January 19, 2016
No one can miss the rapid advancements in additive manufacturing today and its impact on many industries. While the excitement is ever present, it’s hard to separate and remove the hype from reality. Even though the industry has been around for 30 years, the technology is finally coming of age and becoming more readily available, drawing a lot of attention from media, consumers, and manufacturers. Although many dream about the day we’ll have the ability to 3D print products at home, it’s not a reality… yet. But that hasn’t discouraged businesses and organizations from exploring how additive manufacturing can be applied to transforming their supply chain. In fact, more and more industries are looking to make the investment in 3D printing products, materials, and maintenance services. But what about investments in training?
As 3D printing has become more pervasive, the majority of individuals today looking to use 3D printers do not have the background needed to design, perform, and operate this advanced technology. By understanding why training is important and what type of training individuals need, we can safely move this innovative technology in the right direction as it is applied across different industries and applications.
Who Needs Training?
The answer is simple: everyone. According to Wohlers Associates, the global 3D printing market is expected to reach $21 billion by 2020. As it continues to develop, it’s projected to touch consumers and businesses around the globe, putting it in the hands of individuals unfamiliar with basic manufacturing processes and best practices. Increasingly, anyone can walk into a UPS store and use one of their expanding 3D printing services to create a prototype or customized smartphone clip. Even children have access to 3D printers in their elementary schools today. As an emerging technology spanning generations, it’s vital to understand 3D technology processes.
Why is Training Important?
If you asked someone on the street what 3D printing can do, it’s likely you will hear how someone’s life was saved by a 3D printed implant or how the world’s smallest working drill was created with a 3D printer. Then, ask the same person how it really works, and we see a gap in knowledge and understanding of the technology. Training can move users past the hype and to pragmatic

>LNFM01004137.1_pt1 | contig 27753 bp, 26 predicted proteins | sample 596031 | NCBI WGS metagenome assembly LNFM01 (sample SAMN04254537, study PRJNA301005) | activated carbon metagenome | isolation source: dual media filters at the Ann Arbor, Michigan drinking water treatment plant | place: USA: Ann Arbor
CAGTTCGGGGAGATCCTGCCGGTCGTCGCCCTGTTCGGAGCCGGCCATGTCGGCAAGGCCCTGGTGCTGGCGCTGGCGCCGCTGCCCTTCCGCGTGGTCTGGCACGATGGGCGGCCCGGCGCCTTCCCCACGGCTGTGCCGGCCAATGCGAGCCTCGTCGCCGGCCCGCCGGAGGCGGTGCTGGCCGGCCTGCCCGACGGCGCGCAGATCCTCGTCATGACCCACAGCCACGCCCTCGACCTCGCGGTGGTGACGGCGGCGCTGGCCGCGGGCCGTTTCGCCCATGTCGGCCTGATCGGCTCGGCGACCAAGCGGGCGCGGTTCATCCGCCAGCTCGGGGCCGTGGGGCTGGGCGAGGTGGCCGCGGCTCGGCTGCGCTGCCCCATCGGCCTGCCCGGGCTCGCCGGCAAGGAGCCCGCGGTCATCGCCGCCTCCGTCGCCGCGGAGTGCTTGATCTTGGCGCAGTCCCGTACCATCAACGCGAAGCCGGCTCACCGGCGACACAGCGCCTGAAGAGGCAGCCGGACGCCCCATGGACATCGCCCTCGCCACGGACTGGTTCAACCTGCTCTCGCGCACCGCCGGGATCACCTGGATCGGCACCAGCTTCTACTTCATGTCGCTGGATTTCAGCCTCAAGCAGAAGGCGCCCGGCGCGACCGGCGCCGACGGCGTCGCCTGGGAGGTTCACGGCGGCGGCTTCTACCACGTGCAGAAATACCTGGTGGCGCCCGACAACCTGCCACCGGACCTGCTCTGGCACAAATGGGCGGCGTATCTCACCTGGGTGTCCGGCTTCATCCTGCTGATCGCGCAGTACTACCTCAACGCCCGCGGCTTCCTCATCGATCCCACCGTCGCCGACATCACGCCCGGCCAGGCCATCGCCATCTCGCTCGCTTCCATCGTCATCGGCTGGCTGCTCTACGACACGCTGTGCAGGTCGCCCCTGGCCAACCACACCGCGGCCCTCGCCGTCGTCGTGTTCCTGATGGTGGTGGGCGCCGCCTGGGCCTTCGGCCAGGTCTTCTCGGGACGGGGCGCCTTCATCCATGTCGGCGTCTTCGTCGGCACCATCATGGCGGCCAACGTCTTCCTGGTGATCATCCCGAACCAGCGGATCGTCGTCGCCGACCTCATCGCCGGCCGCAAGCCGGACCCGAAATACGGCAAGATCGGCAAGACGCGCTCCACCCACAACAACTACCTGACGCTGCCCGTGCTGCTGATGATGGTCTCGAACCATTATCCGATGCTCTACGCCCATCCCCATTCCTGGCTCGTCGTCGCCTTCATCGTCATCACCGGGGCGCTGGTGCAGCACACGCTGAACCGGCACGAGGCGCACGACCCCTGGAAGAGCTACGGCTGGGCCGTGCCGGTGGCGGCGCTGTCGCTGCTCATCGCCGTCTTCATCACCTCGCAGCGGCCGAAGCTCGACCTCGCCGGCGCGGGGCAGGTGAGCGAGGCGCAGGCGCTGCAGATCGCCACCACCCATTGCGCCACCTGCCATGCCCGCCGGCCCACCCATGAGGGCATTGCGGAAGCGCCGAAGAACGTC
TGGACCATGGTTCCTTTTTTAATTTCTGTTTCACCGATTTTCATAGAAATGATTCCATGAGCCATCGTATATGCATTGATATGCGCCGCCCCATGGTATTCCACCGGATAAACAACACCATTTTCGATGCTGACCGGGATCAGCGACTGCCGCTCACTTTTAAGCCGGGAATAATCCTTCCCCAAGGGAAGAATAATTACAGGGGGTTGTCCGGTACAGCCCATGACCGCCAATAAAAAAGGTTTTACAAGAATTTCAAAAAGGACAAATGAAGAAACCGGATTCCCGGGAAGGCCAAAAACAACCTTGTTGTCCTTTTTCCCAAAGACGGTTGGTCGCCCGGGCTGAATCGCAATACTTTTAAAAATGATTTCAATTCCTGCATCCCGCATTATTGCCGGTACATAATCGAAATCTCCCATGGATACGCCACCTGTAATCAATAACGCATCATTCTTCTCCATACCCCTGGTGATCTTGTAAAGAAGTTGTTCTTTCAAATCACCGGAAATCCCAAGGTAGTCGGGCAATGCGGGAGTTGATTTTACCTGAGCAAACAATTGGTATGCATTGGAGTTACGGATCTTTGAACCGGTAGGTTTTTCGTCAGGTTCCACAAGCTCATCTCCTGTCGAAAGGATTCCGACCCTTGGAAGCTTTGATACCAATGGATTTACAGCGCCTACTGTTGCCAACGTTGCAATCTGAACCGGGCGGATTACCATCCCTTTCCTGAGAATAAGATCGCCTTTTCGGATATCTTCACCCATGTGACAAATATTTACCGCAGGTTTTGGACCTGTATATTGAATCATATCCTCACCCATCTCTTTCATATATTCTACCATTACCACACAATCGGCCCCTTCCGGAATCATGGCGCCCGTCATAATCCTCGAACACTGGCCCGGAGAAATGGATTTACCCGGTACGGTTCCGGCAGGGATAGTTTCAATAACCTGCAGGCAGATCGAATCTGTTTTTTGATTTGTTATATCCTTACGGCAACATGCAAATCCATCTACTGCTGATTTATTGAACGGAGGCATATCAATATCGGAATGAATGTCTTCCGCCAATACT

Businesses and consumers need the background information necessary to ask better questions and gain an understanding of the terminology used for this emerging technology. Some questions might include: What are the different technologies? Do you need a 3D CAD file before you use a 3D printer? Are there additional post-processing options?
With proper training and education, individuals will have the resources on tap to dig deeper into the technology and push it to the next level. Not only will training give individuals more power to develop and use this technology, it will also hold suppliers and manufacturers accountable to proper testing, safety, and quality standards prior to sale.
What Level of Training is Available?
Designers, manufacturers, and consumers are all at different levels in their understanding of 3D printing. Thus, a variety of types of training levels are available. First, foundational training gives individuals with no experience the tools to understand the terminology and different types of technologies. Technical training provides individuals with a deeper dive into the technology, allowing business decision makers to understand the ways in which to best utilize additive manufacturing and take advantage of the supply chain enhancements. Lastly, advanced training is available for those looking to understand the machine, material-handling, and post-processes.
As 3D printing is expected to become faster and less expensive over time, contributing to rapid expansion of its use, training will enable not only smarter production but also smarter purchasing. Whether foundational, technical, or advanced training is needed, consumers and businesses can bridge the knowledge gap between 3D printing reality and hype to take advantage of the growing possibilities of additive manufacturing.
Originally published by 3DPrint.com.